The Association of American Railroads (AAR) has reported that, according to data from the Federal Railroad Administration (FRA), U.S. railroads had the lowest train accident rate on record in 2016. Also, derailment rates dropped 10 percent in 2016 from the previous year, and track-caused accident rates recorded all-time lows.
Statistics, calculated per million train miles using March 2017 FRA data, include:
- Train accident rate - down 44 percent since 2000;
- Equipment-caused accident rate - down 34 percent since 2000;
- Track-caused accident rate - down 53 percent since 2000.
- Derailment rate - down 44 percent since 2000.
"Safety is a never-ending, constant pursuit for the freight rail industry," stated Edward R. Hamberger, AAR president and CEO. "Our goal remains zero incidents and zero injuries, but it is still noteworthy that railroads today are the safest they have ever been. We see clear benefits of our investments - made possible through an economic regulatory framework that allows railroads to earn the revenues needed to invest $635 billion since partial deregulation - and believe strongly in the application of new and transformative technologies."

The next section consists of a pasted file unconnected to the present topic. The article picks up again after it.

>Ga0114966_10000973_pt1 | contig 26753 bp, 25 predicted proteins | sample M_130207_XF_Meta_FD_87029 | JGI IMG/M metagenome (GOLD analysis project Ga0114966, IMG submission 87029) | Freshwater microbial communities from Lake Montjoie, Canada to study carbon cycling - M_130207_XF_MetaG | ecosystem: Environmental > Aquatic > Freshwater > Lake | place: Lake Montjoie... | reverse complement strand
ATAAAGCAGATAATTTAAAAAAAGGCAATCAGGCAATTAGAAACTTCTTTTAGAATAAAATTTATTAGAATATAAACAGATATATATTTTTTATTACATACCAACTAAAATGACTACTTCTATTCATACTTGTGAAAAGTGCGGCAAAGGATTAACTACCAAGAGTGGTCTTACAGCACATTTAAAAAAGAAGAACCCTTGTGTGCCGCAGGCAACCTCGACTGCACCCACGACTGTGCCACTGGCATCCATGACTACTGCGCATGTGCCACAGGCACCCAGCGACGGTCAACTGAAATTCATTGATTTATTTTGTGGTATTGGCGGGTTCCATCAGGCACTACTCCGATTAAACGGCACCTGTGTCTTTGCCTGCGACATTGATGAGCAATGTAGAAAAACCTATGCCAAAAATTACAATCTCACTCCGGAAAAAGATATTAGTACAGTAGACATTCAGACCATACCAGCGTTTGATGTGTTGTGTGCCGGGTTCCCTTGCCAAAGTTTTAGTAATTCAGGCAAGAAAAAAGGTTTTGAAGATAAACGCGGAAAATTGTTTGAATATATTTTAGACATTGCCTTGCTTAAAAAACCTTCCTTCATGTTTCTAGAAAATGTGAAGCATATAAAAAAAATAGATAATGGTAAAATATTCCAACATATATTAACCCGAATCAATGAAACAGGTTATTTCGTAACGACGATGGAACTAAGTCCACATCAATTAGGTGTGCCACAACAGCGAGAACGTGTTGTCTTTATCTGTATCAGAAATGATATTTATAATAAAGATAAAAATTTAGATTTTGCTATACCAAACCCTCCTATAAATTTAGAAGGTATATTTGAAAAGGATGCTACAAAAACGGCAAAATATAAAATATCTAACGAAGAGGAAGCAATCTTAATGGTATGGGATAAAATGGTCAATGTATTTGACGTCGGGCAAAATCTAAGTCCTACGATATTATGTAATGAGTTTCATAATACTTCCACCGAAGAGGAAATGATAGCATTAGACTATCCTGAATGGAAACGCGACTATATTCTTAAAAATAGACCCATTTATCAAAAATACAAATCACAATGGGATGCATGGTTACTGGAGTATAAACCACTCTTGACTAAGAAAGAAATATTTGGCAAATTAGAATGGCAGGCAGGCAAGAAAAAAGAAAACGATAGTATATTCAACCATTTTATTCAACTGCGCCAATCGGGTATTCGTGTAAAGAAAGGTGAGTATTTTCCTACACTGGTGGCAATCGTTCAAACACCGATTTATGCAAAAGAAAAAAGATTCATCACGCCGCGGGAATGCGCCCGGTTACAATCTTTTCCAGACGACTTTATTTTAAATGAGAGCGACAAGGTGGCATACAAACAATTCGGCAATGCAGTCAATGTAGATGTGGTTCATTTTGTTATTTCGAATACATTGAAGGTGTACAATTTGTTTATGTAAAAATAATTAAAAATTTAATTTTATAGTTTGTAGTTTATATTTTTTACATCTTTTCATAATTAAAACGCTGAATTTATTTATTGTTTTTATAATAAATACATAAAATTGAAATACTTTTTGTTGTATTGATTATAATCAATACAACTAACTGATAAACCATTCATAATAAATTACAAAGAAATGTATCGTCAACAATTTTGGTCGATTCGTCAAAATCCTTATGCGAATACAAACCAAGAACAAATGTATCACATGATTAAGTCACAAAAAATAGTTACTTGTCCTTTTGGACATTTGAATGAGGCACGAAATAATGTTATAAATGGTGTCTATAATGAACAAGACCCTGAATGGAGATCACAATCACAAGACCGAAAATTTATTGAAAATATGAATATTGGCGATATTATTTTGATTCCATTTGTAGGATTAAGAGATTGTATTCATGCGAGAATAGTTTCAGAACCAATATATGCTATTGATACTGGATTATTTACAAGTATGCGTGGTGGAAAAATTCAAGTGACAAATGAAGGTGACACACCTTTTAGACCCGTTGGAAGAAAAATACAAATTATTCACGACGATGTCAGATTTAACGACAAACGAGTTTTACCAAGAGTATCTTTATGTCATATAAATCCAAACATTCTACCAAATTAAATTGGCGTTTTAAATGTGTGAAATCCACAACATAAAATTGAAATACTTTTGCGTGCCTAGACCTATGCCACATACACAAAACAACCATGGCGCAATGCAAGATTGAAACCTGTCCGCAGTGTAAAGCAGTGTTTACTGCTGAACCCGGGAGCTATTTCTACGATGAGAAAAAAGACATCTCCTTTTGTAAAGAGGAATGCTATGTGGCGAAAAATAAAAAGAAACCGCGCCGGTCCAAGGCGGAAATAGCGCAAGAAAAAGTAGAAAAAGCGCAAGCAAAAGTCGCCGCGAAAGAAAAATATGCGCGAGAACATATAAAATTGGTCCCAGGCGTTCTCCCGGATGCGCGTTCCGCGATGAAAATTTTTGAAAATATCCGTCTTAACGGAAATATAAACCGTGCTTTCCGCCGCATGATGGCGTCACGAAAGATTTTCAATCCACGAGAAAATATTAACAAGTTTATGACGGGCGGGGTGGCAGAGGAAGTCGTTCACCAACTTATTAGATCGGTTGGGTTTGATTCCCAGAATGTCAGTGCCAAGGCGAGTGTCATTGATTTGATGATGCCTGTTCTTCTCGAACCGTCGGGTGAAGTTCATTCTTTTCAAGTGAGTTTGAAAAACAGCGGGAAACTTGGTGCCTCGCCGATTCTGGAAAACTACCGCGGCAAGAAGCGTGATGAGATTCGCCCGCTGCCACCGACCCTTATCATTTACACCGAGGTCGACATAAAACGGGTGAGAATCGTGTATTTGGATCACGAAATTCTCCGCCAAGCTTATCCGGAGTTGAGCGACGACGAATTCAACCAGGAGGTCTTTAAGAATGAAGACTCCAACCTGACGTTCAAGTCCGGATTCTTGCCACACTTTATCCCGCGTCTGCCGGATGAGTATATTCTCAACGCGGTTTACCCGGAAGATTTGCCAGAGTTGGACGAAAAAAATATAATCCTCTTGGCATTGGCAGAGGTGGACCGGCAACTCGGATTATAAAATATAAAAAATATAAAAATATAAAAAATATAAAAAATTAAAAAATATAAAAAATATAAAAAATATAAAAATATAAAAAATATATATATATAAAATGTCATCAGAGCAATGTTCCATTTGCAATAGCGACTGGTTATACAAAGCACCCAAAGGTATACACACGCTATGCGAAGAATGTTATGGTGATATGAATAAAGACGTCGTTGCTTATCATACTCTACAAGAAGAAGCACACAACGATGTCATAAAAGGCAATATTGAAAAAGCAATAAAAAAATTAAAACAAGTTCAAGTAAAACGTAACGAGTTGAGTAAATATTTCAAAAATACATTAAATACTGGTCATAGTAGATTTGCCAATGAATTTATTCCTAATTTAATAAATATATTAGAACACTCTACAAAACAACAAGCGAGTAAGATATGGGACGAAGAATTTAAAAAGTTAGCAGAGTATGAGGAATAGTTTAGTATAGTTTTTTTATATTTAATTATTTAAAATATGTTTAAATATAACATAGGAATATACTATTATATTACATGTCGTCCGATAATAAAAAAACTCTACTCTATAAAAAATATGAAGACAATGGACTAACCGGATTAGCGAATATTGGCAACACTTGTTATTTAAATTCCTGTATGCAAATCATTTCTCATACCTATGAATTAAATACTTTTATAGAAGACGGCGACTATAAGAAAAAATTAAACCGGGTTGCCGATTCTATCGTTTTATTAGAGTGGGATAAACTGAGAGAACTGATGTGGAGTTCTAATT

Employee on duty injury rate decreased by 1.8 percent in 2016 compared to 2015. Incidents at grade crossings were up by approximately 5 percent, partly due to increased highway transportation and highway accidents nationwide.
"From an advanced system that uses multidimensional ultrasonic technology to locate defects in tracks before they create problems, to the use of drones for track and bridge inspections, freight railroads are increasingly technology-focused," noted Hamberger. "Such a dynamic environment requires flexible oversight, less focused on decades' worth of mandates - inspections, tests, certifications - and more on the safety metrics the industry continues to meet. Operating a safe railroad is ultimately good business."